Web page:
The new Apple credit card has people talking. Apple is very good at identifying gaps, holes or opportunities in the marketplace, and the Apple Card is just the latest product that promises to improve/augment our lives. But will it live up to the hype?
The Apple Card is supposed to launch in the U.S. this summer, but many predict that it won’t have a Canadian presence for at least a year after its initial launch. The card will have a cashback program that offers 3% on Apple products, 2% for using Apple Pay and 1% for using the Apple Card; that certainly is competitive with some other credit card companies.
Promising no annual fees, no cash-advance fees, no international fees and no hidden fees is an added bonus. Also, the guarantee of having lower interest rates for carrying balances will be attractive to some. Apple is also touting that there will not be any foreign currency charges, which will translate into a savings of an additional 2.5%.
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This all sounds great, but what’s the catch? Well the obvious one is that you need an iPhone to use the service. However, the devil is in the details – which have yet to be fully released. We don’t know what “low” interest rates on carryover balances means. If the card has a 5% interest rate, then that would definitely be more than competitive. But if it’s 15%, then there are more cost-competitive credit cards on the market.
Though this is Apple’s first significant foray into the financial services market, I suspect it could be a launching pad into other financial products like investments, life insurance and mortgages, which will force the brokerage houses, insurance companies and banks to stand up and take notice. This could be a great thing for the consumer.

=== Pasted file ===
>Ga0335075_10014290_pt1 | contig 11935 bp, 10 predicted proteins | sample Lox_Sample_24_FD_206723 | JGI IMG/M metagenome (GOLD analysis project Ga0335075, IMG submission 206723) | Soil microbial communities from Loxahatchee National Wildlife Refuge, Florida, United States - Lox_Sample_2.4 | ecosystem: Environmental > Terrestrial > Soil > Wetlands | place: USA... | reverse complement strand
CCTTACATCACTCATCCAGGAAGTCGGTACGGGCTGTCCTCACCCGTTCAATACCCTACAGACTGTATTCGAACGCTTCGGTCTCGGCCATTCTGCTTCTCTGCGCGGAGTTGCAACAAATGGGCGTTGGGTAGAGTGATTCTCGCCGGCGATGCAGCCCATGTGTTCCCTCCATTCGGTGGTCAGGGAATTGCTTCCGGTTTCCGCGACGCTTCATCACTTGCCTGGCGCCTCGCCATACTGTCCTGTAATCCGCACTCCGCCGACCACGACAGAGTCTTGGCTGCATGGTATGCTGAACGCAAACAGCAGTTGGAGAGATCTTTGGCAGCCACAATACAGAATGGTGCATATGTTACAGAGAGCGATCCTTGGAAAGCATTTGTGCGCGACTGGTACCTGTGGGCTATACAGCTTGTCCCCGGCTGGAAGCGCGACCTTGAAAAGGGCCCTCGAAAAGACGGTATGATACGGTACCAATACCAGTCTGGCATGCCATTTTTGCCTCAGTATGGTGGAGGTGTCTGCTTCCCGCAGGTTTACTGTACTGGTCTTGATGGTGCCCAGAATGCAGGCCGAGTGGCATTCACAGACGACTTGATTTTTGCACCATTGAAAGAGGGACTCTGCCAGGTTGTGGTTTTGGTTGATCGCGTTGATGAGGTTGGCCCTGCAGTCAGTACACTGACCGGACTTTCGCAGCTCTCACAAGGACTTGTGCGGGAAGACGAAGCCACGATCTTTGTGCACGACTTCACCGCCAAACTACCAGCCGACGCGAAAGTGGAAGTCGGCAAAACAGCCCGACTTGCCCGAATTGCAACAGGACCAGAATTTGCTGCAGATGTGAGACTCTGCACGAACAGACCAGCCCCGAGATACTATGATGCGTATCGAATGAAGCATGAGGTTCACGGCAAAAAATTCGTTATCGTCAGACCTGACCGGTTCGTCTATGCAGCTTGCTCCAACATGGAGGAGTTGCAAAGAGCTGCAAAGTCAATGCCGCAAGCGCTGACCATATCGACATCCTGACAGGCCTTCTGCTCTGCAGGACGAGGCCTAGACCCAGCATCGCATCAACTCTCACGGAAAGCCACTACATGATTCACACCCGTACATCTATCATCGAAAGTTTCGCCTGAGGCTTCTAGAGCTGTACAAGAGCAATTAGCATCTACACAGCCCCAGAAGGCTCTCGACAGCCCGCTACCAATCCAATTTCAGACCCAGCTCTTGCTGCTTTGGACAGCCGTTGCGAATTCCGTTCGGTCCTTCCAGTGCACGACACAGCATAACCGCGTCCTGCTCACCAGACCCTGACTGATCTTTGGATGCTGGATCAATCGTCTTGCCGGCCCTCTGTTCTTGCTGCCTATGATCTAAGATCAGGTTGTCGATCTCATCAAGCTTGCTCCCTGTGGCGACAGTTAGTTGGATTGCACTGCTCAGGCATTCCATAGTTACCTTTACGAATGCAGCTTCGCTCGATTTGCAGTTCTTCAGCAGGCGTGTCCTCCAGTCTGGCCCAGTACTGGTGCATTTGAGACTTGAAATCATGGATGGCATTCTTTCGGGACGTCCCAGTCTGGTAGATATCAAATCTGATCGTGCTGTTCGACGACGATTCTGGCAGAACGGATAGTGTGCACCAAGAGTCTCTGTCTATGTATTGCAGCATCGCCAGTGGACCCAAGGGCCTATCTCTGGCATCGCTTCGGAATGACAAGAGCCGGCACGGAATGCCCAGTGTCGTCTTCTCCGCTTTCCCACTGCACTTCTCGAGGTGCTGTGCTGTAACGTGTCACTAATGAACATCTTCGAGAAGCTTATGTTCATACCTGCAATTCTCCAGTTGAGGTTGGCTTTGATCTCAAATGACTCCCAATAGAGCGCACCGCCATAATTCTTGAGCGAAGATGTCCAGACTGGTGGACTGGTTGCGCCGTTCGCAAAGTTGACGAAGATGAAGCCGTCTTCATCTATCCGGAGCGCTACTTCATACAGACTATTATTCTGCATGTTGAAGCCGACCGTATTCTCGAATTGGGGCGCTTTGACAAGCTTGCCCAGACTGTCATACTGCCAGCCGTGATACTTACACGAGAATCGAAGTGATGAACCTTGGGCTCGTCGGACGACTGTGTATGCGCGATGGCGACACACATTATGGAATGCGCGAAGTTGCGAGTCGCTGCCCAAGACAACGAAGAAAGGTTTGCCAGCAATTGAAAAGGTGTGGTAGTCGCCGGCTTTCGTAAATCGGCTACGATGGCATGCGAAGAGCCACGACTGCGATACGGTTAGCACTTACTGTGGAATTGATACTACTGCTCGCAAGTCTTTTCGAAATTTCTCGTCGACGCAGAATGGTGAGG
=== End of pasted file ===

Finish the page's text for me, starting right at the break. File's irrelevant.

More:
However, consumers will be giving Apple a lot more data in exchange for these Apple perks and rewards. The amount of data that Apple already has on us as consumers is astonishing, and with the launch of a credit card, it will have access to significantly more user information.
At the end of the day, the Apple Card is still a credit card. That means that unfortunately, it will not get you out of debt. It will not transform you into a responsible shopper. It will not prevent you from spending outside of your means. Having the discipline to use a credit card for only what you can afford is what matters most, and that is a skill that you must develop. Cashback incentives are great, but only if you can afford to pay off your balance every month. Otherwise, the interest you will be paying will offset any upside of receiving cash for your purchases.
Apple is getting into the financial services business because it sees a marketing opportunity and a new way to make money. It has huge shareholder accountability that demand performance and returns. Just remember that some of those returns will be coming at the expense of consumers using the Apple Card.